Autonomous Real-time Ground Ubiquitous Surveillance – Imaging System (ARGUS-IS)

Boeing Hummingbird A160T

The mission of the Autonomous Real-time Ground Ubiquitous Surveillance – Imaging System (ARGUS-IS) program is to provide military users a flexible and responsive capability to find, track and monitor events and activities of interest on a continuous basis in areas of interest.

The overall objective is to increase situational awareness and understanding enabling an ability to find and fix critical events in a large area in enough time to influence events. ARGUS – IS provides military users an “eyes-on” persistent wide area surveillance capability to support tactical users in a dynamic battlespace or urban environment.

The technical emphasis of the program is on the development of the three subsystems; a 1.8 Gigapixels video sensor, an airborne processing subsystem, and a ground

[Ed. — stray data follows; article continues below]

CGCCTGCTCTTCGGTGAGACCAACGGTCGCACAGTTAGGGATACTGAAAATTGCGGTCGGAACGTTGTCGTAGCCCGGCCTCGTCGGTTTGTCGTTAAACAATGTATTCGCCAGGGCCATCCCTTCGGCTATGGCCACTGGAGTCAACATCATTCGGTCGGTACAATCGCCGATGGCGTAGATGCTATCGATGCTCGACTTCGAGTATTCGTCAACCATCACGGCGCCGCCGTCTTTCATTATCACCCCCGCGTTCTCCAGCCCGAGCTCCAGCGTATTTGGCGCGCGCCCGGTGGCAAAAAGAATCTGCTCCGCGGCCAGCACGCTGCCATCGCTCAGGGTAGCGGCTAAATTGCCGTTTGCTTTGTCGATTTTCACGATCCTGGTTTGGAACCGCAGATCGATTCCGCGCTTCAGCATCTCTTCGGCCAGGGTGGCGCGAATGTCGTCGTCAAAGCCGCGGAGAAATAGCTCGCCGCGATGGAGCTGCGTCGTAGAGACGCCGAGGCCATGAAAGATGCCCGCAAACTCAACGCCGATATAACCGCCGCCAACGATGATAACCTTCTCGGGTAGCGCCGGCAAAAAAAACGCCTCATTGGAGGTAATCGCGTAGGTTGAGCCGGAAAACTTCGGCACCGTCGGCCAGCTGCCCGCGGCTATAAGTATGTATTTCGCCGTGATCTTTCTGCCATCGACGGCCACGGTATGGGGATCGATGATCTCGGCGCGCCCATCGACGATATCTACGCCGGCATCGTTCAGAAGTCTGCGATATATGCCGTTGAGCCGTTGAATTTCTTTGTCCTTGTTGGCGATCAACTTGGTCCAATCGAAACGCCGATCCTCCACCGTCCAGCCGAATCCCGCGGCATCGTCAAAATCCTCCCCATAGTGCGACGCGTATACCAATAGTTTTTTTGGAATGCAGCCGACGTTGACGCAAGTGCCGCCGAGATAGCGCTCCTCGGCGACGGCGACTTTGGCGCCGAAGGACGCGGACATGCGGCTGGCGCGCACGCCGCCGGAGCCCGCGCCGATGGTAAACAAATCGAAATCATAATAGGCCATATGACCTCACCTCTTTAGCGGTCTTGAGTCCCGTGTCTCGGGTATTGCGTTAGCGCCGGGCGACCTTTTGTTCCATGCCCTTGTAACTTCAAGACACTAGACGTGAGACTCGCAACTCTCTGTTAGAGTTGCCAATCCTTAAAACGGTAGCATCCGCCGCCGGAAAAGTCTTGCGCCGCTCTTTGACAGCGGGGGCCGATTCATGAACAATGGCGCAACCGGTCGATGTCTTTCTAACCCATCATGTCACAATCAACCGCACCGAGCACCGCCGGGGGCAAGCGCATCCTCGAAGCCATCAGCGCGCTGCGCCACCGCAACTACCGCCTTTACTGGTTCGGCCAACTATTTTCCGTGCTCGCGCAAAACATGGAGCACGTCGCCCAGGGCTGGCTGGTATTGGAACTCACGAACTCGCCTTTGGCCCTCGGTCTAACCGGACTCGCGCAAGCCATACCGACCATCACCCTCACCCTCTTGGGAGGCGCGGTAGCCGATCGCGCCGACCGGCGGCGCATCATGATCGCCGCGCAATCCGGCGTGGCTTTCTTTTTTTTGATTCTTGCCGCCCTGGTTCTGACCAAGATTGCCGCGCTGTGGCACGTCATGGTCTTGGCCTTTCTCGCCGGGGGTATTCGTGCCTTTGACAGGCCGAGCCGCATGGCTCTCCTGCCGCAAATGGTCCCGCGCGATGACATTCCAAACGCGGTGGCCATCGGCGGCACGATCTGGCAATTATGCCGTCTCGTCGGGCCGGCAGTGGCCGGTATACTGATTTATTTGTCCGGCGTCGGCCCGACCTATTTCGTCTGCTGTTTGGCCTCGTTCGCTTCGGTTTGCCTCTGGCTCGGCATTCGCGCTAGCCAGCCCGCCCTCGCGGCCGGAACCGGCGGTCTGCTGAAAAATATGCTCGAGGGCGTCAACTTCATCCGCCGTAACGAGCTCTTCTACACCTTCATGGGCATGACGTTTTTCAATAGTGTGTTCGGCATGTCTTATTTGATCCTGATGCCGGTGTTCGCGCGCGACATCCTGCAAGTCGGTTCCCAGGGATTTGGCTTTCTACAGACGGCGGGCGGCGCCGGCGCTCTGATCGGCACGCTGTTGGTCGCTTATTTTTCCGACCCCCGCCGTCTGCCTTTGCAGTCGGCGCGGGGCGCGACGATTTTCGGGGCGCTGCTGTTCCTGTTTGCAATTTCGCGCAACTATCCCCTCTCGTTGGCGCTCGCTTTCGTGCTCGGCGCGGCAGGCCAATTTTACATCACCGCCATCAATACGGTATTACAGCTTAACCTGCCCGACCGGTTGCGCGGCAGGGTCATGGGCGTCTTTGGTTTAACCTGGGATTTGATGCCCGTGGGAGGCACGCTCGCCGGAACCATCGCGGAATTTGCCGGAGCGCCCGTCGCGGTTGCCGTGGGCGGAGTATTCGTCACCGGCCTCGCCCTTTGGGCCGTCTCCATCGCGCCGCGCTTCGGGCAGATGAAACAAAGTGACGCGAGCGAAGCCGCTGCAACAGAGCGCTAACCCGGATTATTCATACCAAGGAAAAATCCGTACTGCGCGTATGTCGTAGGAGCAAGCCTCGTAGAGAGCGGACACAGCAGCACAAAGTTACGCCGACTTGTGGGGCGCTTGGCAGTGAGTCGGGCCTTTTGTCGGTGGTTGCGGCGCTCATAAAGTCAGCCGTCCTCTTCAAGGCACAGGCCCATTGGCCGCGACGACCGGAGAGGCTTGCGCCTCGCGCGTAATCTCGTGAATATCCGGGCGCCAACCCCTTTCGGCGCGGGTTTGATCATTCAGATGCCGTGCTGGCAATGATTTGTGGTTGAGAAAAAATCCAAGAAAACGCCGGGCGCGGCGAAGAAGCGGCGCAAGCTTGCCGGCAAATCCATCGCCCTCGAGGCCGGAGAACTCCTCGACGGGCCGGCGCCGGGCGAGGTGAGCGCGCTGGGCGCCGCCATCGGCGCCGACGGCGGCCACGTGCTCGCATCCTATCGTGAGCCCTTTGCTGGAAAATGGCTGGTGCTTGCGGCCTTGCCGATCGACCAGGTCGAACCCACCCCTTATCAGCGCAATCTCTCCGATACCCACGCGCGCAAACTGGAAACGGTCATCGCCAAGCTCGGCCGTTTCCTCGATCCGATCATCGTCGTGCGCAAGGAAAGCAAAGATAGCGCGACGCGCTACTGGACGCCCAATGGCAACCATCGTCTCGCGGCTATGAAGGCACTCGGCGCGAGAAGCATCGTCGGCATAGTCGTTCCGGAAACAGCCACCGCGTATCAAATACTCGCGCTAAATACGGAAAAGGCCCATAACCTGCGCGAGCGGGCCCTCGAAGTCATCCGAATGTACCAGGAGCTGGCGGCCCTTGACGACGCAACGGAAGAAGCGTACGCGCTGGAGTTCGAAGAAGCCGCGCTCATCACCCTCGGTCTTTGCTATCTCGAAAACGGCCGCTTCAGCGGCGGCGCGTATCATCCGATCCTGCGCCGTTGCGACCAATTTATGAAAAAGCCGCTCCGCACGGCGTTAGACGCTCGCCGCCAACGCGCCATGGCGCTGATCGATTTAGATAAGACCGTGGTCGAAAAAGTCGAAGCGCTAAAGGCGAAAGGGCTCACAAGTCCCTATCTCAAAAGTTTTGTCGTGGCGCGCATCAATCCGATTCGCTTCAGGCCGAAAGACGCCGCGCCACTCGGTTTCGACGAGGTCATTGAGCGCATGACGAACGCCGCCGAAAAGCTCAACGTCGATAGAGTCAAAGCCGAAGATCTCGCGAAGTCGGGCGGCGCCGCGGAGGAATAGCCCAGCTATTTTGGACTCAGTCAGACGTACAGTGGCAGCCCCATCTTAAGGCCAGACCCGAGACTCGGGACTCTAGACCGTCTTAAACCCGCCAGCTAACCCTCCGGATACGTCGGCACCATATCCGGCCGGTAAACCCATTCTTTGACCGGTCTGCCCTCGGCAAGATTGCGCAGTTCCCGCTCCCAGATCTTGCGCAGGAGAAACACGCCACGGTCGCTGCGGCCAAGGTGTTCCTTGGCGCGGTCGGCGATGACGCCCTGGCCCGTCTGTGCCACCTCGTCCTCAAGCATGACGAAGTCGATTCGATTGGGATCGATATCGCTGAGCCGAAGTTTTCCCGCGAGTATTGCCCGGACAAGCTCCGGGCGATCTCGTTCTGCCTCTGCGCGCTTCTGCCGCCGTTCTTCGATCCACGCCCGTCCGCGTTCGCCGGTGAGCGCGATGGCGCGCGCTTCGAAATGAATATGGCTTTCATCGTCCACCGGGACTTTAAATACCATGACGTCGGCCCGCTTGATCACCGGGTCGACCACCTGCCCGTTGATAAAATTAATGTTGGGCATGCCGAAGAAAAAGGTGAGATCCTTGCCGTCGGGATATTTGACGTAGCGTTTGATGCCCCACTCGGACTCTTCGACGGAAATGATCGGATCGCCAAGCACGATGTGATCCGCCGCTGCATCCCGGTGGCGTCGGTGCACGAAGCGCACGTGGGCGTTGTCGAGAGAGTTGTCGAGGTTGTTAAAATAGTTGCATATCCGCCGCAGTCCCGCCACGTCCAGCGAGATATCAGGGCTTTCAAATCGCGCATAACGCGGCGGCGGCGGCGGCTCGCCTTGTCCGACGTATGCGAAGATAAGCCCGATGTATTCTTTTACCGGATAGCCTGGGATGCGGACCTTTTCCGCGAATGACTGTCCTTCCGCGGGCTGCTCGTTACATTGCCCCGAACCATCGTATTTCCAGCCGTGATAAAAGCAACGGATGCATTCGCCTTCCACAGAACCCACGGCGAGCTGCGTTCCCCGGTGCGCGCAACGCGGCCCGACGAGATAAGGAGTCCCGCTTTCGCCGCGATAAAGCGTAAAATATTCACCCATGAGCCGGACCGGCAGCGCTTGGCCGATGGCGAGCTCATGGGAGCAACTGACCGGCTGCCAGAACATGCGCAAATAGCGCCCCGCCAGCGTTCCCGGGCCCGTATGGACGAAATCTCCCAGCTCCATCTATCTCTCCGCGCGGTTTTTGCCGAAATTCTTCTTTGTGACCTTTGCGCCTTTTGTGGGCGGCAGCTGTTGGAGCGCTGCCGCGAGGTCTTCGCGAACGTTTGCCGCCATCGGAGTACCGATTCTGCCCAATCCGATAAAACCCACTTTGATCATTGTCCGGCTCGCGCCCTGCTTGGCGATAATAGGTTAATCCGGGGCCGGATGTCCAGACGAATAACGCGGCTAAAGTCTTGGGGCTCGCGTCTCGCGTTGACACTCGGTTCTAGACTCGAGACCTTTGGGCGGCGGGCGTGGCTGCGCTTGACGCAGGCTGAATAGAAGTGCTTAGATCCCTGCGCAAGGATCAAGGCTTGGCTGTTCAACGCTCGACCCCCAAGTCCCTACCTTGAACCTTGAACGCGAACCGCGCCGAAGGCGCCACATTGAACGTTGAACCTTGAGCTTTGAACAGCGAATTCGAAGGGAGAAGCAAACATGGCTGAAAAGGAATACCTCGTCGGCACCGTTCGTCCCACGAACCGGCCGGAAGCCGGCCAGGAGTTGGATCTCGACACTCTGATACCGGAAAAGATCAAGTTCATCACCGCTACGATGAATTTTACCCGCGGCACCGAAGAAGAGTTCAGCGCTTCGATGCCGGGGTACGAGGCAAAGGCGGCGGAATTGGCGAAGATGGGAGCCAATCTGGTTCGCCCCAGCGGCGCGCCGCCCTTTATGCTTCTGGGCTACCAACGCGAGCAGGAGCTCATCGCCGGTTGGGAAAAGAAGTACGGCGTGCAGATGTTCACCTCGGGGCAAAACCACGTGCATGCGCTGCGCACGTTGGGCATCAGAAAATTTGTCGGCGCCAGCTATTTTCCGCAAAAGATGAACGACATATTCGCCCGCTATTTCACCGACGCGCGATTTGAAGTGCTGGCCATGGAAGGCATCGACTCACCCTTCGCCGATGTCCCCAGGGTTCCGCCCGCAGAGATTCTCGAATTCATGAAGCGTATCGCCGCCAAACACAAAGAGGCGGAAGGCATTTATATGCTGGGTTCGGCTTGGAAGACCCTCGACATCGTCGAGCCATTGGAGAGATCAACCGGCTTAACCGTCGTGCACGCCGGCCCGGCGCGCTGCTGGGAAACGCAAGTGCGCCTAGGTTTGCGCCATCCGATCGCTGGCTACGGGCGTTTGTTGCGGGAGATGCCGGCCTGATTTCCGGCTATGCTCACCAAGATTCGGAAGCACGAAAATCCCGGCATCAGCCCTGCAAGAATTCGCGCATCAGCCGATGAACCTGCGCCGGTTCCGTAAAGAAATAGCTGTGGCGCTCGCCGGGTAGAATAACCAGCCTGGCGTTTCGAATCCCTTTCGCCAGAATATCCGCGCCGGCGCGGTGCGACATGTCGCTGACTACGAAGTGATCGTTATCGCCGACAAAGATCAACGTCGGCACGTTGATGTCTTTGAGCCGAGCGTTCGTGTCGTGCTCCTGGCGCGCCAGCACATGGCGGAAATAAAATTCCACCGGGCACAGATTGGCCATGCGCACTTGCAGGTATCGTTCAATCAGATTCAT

Typical mission footprint

processing subsystem; that will be integrated together to from ARGUS-IS. The 1.8 Gigapixel video sensor produces more than 27 Gigapixels per second running at a frame rate of 15 Hz. The airborne processing subsystem is modular and scalable providing more than 10 TeraOPS of processing. The Gigapixel sensor subsystem and airborne processing subsystem will be integrated into the A-160 Hummingbird, an unmanned air vehicle for flight testing and demonstrations. The ground processing subsystem will record and display information down linked from the airborne subsystem. The first application that will be embedded into the airborne processing subsystem is a video window capability. In this application, users from the ground will be able to select a minimum of 65 independent video windows throughout the field of view. The video windows running at the sensor frame rates will be down linked to the ground in real-time. Video windows can be utilized to automatically track multiple targets as well a providing improved situational awareness. A second application is to provide a real-time moving target indicator for vehicles throughout the entire field of view in real-time.

The first test flight using a UH-60 Black Hawk was declared a success by BAE in February 2010. The Boeing A160 Hummingbird will also eventually be used as a platform for the airborne video sensor and processor.